My M.O., then, is really threefold when it comes to consulting people and resources. One, I consult beta readers (writers, fiends, family, and experts) to help with research and tone. Two, I use the Internet all the time—personal blogs, Wikipedia, Google Maps, newspapers, Google’s Ngram Viewer (to verify words used at that time), and many more. Three, I consult the Chicago Manual of Style for grammar, capitalization, punctuation, and other stylistic concerns. You can take it to the bank that I use the Oxford comma. You should, too.


Finta said...

I’m so ready for this book.

Little known fact about me: I’m fascinated with India and China, than and now.

So you’re writing this one for me, yes?

Xox. Ann

Terry said...

Fascinating post, Jim. If the way you describe your process is any indication, this is going to be wonderful.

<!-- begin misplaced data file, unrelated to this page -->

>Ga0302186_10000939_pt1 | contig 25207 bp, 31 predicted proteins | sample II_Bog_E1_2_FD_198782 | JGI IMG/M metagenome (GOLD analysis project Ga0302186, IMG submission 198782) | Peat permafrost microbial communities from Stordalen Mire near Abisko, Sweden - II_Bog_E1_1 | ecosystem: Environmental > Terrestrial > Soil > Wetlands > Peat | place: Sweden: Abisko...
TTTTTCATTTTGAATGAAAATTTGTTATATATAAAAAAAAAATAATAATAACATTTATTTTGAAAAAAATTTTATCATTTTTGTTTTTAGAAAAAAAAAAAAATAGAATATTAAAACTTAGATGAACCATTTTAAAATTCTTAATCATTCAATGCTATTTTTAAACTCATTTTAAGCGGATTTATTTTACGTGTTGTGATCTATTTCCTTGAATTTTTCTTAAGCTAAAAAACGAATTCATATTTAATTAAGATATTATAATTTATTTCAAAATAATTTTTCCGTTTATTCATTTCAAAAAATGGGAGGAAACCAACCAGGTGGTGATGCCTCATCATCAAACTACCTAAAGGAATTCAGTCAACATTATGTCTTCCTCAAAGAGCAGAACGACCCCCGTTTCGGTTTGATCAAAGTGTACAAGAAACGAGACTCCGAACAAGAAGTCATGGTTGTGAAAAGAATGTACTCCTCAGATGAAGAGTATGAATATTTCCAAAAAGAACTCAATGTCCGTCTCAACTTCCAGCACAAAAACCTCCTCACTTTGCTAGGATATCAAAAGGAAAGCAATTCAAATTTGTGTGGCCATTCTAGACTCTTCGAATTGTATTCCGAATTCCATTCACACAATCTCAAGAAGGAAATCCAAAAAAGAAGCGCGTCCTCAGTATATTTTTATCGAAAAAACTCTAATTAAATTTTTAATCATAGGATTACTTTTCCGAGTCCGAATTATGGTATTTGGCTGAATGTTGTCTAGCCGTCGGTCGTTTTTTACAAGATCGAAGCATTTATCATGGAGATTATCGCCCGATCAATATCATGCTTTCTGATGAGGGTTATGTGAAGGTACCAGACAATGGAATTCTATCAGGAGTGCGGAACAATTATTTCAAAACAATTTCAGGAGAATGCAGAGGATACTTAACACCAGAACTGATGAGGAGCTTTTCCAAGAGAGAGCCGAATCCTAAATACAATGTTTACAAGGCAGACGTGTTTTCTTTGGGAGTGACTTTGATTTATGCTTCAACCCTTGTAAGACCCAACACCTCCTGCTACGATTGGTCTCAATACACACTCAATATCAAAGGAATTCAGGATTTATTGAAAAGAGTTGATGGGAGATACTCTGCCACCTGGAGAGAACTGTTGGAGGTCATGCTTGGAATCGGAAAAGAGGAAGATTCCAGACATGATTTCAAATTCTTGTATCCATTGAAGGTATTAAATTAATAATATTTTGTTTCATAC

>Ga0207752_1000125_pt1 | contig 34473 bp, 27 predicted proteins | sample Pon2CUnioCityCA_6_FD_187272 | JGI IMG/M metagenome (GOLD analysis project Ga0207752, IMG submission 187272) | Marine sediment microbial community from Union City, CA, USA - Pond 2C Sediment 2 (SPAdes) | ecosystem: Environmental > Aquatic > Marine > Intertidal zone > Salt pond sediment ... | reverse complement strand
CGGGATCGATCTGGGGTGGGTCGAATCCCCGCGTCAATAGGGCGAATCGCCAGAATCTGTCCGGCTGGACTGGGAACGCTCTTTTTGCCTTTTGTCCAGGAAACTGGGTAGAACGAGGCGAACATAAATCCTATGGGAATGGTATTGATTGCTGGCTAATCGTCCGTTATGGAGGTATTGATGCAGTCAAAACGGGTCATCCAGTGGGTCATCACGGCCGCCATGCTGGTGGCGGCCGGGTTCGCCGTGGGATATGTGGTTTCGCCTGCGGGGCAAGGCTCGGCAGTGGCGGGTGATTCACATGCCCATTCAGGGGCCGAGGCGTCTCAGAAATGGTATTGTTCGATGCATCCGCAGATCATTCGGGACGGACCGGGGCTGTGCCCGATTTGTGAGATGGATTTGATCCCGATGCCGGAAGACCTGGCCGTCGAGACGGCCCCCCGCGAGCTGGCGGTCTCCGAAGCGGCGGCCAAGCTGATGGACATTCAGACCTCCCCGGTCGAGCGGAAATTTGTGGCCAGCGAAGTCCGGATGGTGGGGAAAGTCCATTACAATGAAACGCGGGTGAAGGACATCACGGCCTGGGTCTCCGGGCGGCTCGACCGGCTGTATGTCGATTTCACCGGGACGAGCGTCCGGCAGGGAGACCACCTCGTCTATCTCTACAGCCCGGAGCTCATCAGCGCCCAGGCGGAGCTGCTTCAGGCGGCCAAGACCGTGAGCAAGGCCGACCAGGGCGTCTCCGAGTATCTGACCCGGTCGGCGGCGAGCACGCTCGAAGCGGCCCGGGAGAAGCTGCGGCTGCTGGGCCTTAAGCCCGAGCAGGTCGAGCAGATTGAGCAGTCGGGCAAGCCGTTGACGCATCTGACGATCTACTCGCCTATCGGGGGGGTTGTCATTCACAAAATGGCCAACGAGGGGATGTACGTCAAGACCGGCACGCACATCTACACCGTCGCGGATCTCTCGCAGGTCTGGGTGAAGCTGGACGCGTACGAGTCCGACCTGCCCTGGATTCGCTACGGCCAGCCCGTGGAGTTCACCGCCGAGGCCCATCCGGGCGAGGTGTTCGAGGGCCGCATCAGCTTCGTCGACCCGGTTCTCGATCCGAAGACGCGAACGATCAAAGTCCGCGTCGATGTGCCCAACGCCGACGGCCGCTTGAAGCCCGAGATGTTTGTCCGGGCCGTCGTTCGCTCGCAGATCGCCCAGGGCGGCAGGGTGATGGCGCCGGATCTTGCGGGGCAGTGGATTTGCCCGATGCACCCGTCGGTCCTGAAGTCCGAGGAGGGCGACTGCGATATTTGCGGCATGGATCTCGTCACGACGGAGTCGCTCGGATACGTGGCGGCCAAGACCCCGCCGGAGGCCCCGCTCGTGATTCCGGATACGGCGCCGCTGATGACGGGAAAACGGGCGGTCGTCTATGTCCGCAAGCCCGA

Leslie Karst said...

I can't tell you how excited I am about this new book, Jim! I've been fascinated with India since 1972, when my family lived in Oxford, England--it was when I ate my first Indian food, and when I studied Forster's Passage to India in the 6th form at my school. I remember buying a history of India at Blackewell's bookstore to learn more about the country.

And I also love anything you write.

Nancy Cole Silverman said...

I’m excited about this new book. Your work teaches, informs and entertains. I’m in awe.

Vinu said...

In case you run out of beta readers, I can volunteer!! :) - Vinu

Vinu said...

In case you run out of beta readers, I can volunteer!! :) - Vinu

Susan C Shea said...

Let's hear it for the Oxford comma! I promise not to get distracted relishing each one in the new book, but I do not promise not to pre-order it when you've released it to your publisher.

Catriona McPherson said...

Loved this blog, Jim. Still reeling from not knowing about Ngram viewer!

Jeffrey Siger said...

Great blog, oh modern embodiment of Gatsby to Graham Greene! Can’t wait.

Kathy Reel said...

Jim, there's just something about India that intrigues me, and I can't wait to see what your amazing writing does with that setting. So, this is a standalone book? I'm all for that, but please tell me Ellie is still continuing, too.

Susan Courtright said...

Thank you for the wonderful insight into your process and love of India. Looking forward to this one (as I always am).